I AM WHAT I AM slogan not used as trademark, says Supreme Court


In a decision first reported in April, the Supreme Court of India has overturned an earlier decision and has refused the plaintiff's request for an interlocutory injunction prohibiting the defendant from using the slogan I AM WHAT I AM (Gomzi Active v Reebok India Co (Case 440/2007, February 2 2007)).

The plaintiff, Gomzi Active, filed a passing off claim against Reebok India Co, claiming exclusive rights in the slogan I AM WHAT I AM, which was being used by Reebok along with its REEBOK trademark to promote certain of its products. The trial court held that the trademark on which Gomzi based its business was GOMZI and hence the use of the slogan I AM WHAT I AM on its products did not qualify as a trademark or a logo so as to justify an interlocutory injunction in a passing off action. The court noted that the fact that Reebok used the slogan in conjunction with its own mark also suggested that Reebok had not engaged in passing off. Accordingly, the trial court refused to issue an interlocutory injunction.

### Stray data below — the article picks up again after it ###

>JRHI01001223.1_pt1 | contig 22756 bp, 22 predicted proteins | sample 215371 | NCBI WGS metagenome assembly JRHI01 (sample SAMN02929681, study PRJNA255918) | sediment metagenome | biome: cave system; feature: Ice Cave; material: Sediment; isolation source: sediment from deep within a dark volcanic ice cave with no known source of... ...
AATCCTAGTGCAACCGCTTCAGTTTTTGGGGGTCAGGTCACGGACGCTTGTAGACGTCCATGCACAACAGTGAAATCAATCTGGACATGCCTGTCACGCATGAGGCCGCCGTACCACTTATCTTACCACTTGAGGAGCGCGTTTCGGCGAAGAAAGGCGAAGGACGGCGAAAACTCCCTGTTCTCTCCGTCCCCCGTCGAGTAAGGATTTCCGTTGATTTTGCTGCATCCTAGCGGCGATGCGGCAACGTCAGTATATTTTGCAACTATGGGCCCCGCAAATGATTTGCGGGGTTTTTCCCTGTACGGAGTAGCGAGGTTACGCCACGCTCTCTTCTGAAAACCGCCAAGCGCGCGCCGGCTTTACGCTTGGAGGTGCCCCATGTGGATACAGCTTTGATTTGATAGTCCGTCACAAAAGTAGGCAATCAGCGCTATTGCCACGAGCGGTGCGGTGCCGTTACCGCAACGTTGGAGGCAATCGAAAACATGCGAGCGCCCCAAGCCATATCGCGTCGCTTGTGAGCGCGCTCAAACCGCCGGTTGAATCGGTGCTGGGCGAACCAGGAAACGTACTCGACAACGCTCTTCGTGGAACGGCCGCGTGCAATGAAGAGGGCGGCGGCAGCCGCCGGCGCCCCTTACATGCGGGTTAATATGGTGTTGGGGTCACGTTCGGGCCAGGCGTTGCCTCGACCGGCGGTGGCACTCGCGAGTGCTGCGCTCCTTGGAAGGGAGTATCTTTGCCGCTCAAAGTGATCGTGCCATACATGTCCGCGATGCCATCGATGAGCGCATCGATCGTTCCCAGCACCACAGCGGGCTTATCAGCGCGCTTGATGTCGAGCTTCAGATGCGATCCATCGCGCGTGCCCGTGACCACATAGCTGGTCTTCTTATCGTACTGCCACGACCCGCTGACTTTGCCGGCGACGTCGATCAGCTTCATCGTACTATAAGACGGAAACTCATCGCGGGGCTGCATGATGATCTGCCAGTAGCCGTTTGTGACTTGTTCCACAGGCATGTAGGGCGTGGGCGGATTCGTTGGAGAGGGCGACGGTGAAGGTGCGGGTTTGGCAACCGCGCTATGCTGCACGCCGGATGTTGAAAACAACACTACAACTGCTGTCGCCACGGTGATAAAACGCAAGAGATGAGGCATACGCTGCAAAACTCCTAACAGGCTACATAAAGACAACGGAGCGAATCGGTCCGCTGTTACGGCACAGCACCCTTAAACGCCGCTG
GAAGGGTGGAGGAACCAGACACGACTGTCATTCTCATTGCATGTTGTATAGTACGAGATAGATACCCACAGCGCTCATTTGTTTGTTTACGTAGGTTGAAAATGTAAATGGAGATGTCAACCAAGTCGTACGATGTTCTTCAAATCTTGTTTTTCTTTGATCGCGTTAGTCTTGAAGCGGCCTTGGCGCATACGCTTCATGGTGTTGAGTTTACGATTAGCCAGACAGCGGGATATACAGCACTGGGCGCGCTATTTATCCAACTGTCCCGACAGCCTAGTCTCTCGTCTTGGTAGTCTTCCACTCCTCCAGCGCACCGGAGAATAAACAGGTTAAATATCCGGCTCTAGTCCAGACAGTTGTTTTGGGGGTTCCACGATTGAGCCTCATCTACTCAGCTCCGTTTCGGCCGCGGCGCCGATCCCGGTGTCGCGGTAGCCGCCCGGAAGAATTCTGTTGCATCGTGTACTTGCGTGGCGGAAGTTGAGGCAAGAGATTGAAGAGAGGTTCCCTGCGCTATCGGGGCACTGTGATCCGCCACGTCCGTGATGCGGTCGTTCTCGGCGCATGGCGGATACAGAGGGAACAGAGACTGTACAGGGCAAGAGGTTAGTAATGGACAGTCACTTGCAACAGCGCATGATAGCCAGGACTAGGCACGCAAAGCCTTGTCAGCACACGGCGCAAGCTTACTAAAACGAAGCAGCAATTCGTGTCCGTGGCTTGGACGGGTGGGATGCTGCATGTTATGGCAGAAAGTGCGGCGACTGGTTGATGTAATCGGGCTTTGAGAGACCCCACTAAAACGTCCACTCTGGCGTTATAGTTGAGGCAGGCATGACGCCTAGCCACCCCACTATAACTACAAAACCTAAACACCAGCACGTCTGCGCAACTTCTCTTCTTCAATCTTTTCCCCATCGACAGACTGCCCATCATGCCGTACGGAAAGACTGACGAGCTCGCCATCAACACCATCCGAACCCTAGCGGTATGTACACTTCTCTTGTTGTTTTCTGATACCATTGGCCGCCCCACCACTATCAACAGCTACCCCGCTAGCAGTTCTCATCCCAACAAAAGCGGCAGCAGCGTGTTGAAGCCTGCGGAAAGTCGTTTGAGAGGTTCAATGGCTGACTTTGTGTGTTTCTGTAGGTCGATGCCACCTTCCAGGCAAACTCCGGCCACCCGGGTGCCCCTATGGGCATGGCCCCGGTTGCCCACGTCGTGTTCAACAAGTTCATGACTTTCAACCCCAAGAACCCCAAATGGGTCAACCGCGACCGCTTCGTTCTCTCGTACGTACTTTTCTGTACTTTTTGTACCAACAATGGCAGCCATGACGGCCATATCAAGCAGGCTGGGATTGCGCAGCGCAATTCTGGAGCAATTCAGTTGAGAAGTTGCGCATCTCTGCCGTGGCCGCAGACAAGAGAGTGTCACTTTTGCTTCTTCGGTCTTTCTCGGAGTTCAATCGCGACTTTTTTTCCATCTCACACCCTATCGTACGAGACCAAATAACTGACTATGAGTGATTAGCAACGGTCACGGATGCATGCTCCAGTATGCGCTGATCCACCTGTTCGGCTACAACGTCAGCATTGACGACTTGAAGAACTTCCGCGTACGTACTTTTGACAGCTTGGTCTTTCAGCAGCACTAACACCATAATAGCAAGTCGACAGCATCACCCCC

On appeal, the High Court reversed the decision of the trial court and granted the injunction. Reebok appealed to the Supreme Court.

Overturning the High Court's decision and agreeing with the findings of the trial court, the Supreme Court held that in these circumstances an interlocutory injunction was not justified. It stated that Gomzi had not used the slogan as a mark for its products as it always appeared in conjunction with its other marks, which carried the full weight of distinguishing its goods.

Mustafa Safiyuddin, DSK Legal, Mumbai

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